Young people should be included in politics.

In 2003, when former President Olusegun Obasanjo appointed two relatively young Nigerians as ministers, it offered hopes of demographic inclusion among Nigeria’s largest age group.

Mr Obasanjo, at the time, appointed Chukwuemeka Chikelu (36 years old at the time) and Frank Nweke (37 years old at the time) as successive information ministers.

Mr Chikelu held the office between 2003 and 2005 before he was replaced by Mr Nweke, who formerly was the minister of intergovernmental affairs, special duties and youth development.

However, 18 years on, the ministerial makeup of the country still largely excludes the youth as young Nigerians continue to suffer marginalisation.

PREMIUM TIMESʼ review of the ages of Nigeria’s current 44 ministers shows that their average age is 61 years. The nation’s youth minister, Sunday Dare, is 54.

The Nigerian national youth policy of 2009 defined youth as people between 18-35 years. But the age range was reduced to 18–29 years in the new youth policy of 2019. Although, the African youth charter recognises youth as people between 15-35.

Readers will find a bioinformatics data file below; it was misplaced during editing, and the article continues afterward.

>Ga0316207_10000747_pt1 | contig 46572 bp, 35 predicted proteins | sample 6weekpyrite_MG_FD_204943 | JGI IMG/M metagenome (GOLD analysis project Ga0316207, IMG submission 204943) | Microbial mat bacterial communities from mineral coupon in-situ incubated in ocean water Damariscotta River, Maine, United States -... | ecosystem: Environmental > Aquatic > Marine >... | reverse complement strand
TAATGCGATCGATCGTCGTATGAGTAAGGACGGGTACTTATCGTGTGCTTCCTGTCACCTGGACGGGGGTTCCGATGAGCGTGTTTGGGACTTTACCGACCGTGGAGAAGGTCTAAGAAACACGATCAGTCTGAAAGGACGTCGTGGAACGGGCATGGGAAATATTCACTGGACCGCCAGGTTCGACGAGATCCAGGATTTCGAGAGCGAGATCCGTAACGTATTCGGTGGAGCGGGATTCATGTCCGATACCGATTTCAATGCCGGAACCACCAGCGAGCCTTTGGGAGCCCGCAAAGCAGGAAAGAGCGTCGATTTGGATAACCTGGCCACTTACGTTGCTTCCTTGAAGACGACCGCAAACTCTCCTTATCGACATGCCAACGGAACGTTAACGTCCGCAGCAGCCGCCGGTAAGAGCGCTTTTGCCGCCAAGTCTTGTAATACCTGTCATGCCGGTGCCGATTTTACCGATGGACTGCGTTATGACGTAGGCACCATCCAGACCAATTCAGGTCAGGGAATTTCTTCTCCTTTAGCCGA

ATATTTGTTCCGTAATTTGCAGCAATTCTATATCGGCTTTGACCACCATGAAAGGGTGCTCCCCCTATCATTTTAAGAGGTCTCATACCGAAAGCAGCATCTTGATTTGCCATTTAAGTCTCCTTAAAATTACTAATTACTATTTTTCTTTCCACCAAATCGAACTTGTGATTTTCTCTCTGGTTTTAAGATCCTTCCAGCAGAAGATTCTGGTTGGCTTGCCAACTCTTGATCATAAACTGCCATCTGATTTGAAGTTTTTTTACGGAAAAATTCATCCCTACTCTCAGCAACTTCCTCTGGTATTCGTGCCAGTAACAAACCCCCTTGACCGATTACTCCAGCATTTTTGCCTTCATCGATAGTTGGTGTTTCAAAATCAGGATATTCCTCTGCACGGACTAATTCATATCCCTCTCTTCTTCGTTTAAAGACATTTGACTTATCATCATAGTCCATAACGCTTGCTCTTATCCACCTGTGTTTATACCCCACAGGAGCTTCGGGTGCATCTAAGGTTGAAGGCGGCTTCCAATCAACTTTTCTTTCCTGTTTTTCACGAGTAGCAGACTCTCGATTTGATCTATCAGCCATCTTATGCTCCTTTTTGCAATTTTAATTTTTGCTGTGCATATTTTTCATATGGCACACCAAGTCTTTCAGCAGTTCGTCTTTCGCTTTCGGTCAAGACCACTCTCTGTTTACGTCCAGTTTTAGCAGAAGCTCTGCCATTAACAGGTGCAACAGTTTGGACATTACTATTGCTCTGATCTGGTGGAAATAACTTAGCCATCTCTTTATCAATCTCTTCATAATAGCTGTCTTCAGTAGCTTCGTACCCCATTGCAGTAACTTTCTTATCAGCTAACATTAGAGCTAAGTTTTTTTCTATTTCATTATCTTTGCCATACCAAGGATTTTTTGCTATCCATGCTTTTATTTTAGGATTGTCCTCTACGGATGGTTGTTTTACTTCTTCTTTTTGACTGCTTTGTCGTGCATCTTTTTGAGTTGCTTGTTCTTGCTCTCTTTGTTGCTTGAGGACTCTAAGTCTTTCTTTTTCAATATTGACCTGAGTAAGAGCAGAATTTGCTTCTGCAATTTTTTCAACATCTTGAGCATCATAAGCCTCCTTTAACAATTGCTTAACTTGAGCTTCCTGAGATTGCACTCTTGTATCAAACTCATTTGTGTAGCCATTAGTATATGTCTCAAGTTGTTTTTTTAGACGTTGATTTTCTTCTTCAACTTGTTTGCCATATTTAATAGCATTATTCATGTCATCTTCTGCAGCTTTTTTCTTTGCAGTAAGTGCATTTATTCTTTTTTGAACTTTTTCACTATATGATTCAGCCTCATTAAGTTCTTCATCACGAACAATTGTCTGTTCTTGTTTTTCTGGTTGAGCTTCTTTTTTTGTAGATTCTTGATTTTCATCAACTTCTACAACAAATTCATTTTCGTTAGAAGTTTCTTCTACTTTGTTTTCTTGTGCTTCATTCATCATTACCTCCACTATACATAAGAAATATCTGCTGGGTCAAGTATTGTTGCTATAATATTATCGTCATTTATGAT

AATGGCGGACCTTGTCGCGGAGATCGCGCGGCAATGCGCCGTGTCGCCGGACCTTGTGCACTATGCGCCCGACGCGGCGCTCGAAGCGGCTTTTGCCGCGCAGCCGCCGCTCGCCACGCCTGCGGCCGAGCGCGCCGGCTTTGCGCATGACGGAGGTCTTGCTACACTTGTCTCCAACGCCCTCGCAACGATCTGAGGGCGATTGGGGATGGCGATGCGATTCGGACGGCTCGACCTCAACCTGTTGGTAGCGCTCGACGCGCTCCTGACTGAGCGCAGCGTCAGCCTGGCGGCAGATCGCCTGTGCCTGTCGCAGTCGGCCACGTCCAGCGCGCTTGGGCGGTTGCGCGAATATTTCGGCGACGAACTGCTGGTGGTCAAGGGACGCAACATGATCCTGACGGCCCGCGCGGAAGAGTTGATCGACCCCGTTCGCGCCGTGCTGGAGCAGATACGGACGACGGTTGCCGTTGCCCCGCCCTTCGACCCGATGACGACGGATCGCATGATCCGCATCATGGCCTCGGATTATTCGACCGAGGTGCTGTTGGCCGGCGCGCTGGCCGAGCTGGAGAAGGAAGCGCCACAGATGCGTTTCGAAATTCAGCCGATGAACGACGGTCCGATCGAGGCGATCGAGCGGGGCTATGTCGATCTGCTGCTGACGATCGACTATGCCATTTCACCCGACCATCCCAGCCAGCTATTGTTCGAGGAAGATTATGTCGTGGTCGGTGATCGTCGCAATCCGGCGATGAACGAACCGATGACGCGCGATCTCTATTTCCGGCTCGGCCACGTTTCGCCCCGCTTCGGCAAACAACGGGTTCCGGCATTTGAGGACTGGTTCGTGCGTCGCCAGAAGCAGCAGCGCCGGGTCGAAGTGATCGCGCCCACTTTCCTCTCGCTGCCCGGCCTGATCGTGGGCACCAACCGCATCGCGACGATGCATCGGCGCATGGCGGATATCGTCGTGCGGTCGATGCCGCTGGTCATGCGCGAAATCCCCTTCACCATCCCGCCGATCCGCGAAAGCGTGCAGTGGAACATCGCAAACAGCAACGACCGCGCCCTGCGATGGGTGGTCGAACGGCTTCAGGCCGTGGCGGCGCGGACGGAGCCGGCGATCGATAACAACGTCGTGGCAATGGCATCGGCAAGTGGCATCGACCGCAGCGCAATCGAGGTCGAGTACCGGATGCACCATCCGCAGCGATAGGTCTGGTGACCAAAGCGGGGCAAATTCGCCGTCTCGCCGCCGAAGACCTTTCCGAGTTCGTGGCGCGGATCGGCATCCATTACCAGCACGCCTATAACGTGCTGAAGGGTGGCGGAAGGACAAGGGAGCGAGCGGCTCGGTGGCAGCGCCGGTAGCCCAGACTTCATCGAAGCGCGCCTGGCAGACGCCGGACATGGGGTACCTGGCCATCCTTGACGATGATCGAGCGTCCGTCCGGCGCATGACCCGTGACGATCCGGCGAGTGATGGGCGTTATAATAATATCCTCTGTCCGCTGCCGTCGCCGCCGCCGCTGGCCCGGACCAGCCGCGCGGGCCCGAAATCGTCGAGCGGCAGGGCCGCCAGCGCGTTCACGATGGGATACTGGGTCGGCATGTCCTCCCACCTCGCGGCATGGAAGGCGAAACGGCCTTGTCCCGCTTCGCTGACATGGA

Nigeria has a median age of 18.4 years, according to demography tracker Statista, making it the 18th youngest population in the world.

Being one of the youngest populations in the world, half of Nigeria’s population is aged under 19. Yet, at 60.87 as of 2017, life expectancy in Nigeria is low compared to the 72.2 years global average.

With about 17 per cent of Nigerians aged about four years, they form the largest age group in the country. This is followed by children aged 5 to 9.

Source: PremiumTimesNG

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